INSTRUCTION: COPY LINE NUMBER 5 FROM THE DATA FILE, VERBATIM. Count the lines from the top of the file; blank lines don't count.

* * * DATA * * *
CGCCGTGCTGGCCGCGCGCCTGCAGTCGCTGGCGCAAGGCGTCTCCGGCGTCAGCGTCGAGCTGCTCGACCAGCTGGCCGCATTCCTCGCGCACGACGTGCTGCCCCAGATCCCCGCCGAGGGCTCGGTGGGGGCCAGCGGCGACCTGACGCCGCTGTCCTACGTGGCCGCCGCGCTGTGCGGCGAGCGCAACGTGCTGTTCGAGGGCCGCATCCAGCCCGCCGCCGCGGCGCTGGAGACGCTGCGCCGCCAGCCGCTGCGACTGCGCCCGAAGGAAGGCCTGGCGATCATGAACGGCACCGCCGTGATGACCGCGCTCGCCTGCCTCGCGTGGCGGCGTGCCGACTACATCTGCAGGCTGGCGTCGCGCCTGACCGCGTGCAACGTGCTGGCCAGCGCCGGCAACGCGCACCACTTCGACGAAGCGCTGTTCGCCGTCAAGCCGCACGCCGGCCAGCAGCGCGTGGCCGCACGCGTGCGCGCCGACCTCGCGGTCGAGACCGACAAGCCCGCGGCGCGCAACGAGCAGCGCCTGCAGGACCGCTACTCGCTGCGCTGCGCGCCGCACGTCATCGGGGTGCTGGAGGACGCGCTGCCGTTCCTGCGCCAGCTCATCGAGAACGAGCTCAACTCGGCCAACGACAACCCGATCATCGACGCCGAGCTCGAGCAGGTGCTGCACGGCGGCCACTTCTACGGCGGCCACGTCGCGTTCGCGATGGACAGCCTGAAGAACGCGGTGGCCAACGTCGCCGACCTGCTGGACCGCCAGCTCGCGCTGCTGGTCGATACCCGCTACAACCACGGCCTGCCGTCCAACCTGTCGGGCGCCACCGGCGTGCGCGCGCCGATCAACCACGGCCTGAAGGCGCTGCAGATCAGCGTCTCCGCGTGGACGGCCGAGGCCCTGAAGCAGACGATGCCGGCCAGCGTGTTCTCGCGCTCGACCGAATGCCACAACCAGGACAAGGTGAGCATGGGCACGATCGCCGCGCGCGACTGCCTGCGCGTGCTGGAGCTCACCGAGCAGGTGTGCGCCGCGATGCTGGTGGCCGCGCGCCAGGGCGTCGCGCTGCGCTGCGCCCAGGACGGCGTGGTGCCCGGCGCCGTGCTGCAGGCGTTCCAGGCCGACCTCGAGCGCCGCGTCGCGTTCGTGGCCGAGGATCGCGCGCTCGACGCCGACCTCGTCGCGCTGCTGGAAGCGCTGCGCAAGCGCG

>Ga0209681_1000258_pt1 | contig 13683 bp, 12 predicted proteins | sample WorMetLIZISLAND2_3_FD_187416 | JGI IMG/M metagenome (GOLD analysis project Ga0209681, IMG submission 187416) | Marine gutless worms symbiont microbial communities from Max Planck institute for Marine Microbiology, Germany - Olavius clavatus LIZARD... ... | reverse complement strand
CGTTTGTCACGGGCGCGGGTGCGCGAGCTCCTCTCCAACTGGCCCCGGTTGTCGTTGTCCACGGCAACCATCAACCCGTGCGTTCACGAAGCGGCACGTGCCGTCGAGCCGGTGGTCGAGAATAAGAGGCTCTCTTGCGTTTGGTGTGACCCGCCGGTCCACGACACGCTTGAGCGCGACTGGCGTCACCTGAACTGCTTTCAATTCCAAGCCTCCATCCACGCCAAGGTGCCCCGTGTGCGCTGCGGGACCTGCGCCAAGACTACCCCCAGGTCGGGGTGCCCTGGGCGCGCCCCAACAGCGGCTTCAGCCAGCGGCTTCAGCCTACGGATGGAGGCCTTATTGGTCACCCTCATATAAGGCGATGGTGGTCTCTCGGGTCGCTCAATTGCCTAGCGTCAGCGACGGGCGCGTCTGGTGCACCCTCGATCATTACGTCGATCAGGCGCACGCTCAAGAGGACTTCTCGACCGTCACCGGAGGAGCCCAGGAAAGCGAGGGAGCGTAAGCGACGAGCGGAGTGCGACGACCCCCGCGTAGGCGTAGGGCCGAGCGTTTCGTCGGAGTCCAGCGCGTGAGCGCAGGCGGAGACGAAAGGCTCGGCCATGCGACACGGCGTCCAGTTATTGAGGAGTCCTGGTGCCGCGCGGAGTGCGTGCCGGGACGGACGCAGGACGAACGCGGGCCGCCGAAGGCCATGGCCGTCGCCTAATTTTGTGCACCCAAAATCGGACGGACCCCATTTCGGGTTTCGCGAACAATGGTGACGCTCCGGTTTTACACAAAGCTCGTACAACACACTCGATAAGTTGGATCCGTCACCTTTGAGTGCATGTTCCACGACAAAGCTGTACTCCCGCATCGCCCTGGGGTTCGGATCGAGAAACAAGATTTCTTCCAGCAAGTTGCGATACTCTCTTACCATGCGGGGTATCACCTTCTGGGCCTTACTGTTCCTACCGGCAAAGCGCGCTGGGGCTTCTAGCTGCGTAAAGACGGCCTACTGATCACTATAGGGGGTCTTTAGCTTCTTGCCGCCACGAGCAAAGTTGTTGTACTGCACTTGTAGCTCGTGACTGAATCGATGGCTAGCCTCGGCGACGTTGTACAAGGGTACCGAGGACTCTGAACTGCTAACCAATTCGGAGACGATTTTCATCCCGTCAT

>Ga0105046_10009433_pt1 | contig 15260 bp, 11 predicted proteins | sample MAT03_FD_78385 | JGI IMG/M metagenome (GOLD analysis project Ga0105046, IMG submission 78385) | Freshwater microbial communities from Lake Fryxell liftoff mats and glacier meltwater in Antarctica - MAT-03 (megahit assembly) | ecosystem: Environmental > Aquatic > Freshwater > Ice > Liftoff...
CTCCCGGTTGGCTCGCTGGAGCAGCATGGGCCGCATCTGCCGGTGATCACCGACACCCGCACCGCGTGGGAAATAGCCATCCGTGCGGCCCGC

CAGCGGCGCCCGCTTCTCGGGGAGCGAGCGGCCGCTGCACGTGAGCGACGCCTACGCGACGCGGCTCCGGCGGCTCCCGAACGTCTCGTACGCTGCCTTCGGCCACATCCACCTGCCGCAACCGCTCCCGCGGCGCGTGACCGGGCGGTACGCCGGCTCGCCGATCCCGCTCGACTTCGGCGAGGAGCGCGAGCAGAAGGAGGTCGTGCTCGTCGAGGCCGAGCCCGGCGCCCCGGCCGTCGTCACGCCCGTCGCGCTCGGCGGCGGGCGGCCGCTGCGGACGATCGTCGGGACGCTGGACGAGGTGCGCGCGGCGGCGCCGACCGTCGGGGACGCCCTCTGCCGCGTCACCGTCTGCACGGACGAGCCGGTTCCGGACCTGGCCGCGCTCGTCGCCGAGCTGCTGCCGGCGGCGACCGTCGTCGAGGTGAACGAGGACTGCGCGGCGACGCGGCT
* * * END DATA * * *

CTCCCGGTTGGCTCGCTGGAGCAGCATGGGCCGCATCTGCCGGTGATCACCGACACCCGCACCGCGTGGGAAATAGCCATCCGTGCGGCCCGC